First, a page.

Begin this soup the day before it is wanted. Take a good piece of fresh beef that has been newly killed: any substantial part will do that has not too much fat about it: a fore leg is very good for this purpose. Wash it well. Cut off all the meat, and break up the bones. Put the meat and the bones into a large pot, very early in the day, so as to allow eight or nine hours for its boiling. Proportion the water to the quantity of meat, about a pint and a half to each pound. Sprinkle the meat with a small quantity of pepper and salt. Pour on the water, hang it over a moderate fire, and boil it slowly; carefully skimming off all the fat that rises to the top, and keeping it closely covered, except when you raise the lid to skim it. Do not, on any account, put in additional water to this soup while it is boiling; and take care that the boiling goes steadily on, as, if it stops, the soup will be much injured. But if the fire is too great, and the soup boils too fast, the meat will become hard and tough, and will not give out its juices.
After the meat is reduced to rags, and the soup sufficiently boiled, remove the pot from the fire, and let it stand in the corner for a quarter of an hour to settle. Then take it up, strain it into a large earthen pan, cover it, and set it away in a cool dry place till next day. Straining it makes it clear and bright, and frees it from the shreds of meat and bone. If you find that it jellies in the pan, (which it will if properly made,) do not disturb it till you are ready to put it into the pot for the second boiling, as breaking the jelly may prevent it from keeping well.
On the following morning, boil separately, carrots, turnips, onions, celery, and whatever other vegetables you intend to thicken the soup with. Tomatas will greatly improve it. Prepare them by taking off the skin, cutting them into small pieces, and stewing them in their own juice till they are entirely dissolved. Put on the carrots before any of the other vegetables, as they require the longest time to boil. Or you may slice and put into the soup a portion of the vegetables you are boiling for dinner; but they must be nearly done before you put them in, as the second boiling of the soup should not exceed half an hour, or indeed, just sufficient time to heat it thoroughly.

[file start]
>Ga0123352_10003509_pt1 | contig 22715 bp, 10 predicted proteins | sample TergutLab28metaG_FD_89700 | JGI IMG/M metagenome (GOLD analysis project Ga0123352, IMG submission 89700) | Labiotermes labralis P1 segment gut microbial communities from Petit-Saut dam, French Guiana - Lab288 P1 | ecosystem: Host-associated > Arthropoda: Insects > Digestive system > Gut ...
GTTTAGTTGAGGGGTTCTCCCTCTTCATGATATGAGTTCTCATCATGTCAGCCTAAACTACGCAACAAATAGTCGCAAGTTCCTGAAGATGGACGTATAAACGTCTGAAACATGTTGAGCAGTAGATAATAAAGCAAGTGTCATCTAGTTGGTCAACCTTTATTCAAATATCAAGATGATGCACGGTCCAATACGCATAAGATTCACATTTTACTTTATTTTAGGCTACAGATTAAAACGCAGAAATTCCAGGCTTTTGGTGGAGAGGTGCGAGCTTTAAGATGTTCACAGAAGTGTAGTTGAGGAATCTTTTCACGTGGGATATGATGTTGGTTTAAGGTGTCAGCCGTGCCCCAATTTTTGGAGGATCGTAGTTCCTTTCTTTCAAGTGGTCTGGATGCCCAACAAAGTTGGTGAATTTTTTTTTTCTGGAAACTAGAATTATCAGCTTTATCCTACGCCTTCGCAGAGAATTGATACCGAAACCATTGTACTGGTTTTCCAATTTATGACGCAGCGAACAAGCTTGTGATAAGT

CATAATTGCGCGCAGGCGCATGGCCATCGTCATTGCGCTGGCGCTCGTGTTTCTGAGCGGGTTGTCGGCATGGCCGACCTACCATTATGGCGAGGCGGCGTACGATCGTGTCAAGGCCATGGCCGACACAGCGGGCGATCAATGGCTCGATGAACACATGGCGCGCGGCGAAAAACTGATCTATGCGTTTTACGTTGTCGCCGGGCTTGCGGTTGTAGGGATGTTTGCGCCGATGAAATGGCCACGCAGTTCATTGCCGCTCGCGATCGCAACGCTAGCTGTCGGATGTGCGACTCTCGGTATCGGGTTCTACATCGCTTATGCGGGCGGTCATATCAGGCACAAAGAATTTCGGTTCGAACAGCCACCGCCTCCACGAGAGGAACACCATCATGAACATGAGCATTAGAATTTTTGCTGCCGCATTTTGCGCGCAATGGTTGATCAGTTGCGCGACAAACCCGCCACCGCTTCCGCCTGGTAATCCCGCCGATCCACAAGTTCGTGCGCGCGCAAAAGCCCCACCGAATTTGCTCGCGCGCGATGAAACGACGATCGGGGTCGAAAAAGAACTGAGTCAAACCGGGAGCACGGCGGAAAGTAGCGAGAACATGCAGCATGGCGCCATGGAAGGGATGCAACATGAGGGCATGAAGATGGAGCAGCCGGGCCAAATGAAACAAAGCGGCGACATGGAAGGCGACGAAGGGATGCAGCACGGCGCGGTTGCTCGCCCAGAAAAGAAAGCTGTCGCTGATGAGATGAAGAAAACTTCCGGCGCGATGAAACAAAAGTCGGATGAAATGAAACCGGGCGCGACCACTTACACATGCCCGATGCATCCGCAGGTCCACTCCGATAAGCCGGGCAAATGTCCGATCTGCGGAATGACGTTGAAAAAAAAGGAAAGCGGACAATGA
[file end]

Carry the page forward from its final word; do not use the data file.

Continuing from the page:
Scrape off carefully from the cake of jellied soup whatever fat or sediment may still be remaining on it; divide the jelly into pieces, and about half an hour before it is to go to table, put it into a pot, add the various vegetables, (having first sliced them,) in sufficient quantities to make the soup very thick; hang it over the fire and let it boil slowly, or simmer steadily till dinner time. Boiling it much on the second day will destroy the flavour, and render it flat and insipid. For this reason, in making fine, clear beef soup, the vegetables are to be cooked separately. They need not be put in the first day, as the soup is to be strained; and on the second day, if put in raw, the length of time required to cook them would spoil the soup by doing it too much. We repeat, that when soup has been sufficiently boiled on the first day, and all the juices and flavour of the meat thoroughly extracted, half an hour is the utmost it requires on the second.
Carefully avoid seasoning it too highly. Soup, otherwise excellent, is frequently spoiled by too much pepper and salt. These condiments can be added at table, according to the taste of those that are eating it; but if too large a proportion of them is put in by the cook, there is then no remedy, and the soup may by some be found uneatable.
Many persons prefer boiling all the vegetables in the soup on the first day, thinking that they improve its flavour. This may be done in common soup that is not to be strained, but is inadmissible if you wish it to be very bright and clear. Also, unless you have a garden and a profusion of vegetables of your own, it is somewhat extravagant, as when strained out they are of no further use, and are therefore wasted.